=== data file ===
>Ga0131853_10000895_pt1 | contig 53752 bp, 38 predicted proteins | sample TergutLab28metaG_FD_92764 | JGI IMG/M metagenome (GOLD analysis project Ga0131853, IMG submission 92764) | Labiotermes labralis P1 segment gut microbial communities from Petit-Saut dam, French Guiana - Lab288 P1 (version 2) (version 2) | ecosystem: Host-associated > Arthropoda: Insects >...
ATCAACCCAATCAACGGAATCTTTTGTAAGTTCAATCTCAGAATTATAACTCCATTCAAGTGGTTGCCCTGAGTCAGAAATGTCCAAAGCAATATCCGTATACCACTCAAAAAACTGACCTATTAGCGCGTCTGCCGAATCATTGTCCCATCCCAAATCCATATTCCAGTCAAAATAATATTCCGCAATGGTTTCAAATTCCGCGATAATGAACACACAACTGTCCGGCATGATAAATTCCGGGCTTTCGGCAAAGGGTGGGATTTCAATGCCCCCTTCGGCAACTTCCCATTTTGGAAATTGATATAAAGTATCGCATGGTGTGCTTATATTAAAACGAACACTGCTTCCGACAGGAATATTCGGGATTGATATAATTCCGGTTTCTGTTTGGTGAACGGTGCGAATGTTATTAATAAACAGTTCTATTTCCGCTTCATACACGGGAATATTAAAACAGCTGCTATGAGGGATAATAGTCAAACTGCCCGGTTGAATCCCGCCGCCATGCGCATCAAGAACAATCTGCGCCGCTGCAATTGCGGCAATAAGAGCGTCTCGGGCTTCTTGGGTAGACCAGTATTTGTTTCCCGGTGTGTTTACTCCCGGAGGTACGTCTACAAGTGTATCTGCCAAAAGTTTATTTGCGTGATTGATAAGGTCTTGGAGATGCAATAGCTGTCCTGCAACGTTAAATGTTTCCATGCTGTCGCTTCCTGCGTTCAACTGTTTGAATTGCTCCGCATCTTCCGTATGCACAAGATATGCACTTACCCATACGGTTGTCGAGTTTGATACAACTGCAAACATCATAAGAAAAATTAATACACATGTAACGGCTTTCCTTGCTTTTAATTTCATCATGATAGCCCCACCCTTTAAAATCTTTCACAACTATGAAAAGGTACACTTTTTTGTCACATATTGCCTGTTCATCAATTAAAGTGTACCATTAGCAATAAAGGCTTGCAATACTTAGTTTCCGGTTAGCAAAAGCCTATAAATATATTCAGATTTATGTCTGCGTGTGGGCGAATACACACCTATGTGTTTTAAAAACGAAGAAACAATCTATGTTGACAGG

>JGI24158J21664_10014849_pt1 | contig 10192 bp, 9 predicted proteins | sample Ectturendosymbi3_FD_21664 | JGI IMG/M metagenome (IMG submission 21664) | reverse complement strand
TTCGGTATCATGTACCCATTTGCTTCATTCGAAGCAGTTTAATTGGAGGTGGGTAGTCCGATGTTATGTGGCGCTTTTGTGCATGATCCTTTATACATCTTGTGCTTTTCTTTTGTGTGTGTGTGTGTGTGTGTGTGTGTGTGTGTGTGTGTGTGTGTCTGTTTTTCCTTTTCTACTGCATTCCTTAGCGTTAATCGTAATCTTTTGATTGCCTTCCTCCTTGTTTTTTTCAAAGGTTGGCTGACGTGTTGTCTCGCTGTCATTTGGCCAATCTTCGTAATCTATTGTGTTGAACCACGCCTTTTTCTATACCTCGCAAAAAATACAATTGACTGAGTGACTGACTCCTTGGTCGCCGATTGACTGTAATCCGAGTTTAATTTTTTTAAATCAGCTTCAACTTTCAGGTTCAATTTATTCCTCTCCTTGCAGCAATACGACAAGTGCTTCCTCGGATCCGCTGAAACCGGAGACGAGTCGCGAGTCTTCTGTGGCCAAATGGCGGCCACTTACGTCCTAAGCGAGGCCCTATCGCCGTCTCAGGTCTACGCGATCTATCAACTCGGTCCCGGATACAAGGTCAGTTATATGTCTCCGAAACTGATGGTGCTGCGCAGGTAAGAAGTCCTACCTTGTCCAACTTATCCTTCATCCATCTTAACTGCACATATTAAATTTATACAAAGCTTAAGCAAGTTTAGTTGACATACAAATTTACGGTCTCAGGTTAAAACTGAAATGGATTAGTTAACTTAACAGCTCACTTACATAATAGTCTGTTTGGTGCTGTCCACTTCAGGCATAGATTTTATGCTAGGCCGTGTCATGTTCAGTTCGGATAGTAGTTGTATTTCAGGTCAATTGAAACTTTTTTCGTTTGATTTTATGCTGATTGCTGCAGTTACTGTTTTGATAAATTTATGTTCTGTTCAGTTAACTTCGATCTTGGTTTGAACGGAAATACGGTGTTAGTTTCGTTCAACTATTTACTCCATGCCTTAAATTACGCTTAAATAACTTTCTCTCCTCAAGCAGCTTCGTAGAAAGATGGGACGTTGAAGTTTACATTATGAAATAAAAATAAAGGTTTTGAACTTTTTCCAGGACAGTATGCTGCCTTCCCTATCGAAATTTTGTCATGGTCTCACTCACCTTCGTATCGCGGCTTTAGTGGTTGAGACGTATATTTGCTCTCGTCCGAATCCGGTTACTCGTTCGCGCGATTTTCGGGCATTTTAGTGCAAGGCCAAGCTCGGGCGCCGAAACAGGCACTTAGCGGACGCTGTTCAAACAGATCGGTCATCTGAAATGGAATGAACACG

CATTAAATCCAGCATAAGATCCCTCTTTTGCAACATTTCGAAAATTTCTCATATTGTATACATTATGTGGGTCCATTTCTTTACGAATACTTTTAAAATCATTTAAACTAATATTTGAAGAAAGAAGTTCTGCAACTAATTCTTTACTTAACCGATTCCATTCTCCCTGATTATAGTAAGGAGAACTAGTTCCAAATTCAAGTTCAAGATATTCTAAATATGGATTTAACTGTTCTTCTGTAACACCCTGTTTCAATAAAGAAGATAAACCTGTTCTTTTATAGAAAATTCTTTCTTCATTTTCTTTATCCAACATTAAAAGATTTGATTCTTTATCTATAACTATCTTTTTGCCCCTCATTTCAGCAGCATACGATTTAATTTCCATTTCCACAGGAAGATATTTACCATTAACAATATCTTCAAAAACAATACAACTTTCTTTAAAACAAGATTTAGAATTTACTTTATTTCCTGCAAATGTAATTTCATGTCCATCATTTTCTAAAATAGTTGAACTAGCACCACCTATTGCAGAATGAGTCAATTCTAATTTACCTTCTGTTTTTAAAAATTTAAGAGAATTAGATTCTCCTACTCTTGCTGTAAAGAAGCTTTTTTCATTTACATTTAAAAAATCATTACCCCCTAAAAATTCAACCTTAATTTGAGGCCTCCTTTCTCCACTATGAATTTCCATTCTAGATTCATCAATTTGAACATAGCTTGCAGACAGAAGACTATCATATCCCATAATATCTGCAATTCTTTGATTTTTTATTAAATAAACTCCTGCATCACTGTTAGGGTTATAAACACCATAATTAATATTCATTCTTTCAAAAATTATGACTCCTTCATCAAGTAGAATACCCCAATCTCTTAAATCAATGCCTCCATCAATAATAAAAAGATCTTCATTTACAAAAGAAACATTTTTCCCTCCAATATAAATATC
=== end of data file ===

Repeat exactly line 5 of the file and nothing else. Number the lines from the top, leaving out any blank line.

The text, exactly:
CATTAAATCCAGCATAAGATCCCTCTTTTGCAACATTTCGAAAATTTCTCATATTGTATACATTATGTGGGTCCATTTCTTTACGAATACTTTTAAAATCATTTAAACTAATATTTGAAGAAAGAAGTTCTGCAACTAATTCTTTACTTAACCGATTCCATTCTCCCTGATTATAGTAAGGAGAACTAGTTCCAAATTCAAGTTCAAGATATTCTAAATATGGATTTAACTGTTCTTCTGTAACACCCTGTTTCAATAAAGAAGATAAACCTGTTCTTTTATAGAAAATTCTTTCTTCATTTTCTTTATCCAACATTAAAAGATTTGATTCTTTATCTATAACTATCTTTTTGCCCCTCATTTCAGCAGCATACGATTTAATTTCCATTTCCACAGGAAGATATTTACCATTAACAATATCTTCAAAAACAATACAACTTTCTTTAAAACAAGATTTAGAATTTACTTTATTTCCTGCAAATGTAATTTCATGTCCATCATTTTCTAAAATAGTTGAACTAGCACCACCTATTGCAGAATGAGTCAATTCTAATTTACCTTCTGTTTTTAAAAATTTAAGAGAATTAGATTCTCCTACTCTTGCTGTAAAGAAGCTTTTTTCATTTACATTTAAAAAATCATTACCCCCTAAAAATTCAACCTTAATTTGAGGCCTCCTTTCTCCACTATGAATTTCCATTCTAGATTCATCAATTTGAACATAGCTTGCAGACAGAAGACTATCATATCCCATAATATCTGCAATTCTTTGATTTTTTATTAAATAAACTCCTGCATCACTGTTAGGGTTATAAACACCATAATTAATATTCATTCTTTCAAAAATTATGACTCCTTCATCAAGTAGAATACCCCAATCTCTTAAATCAATGCCTCCATCAATAATAAAAAGATCTTCATTTACAAAAGAAACATTTTTCCCTCCAATATAAATATC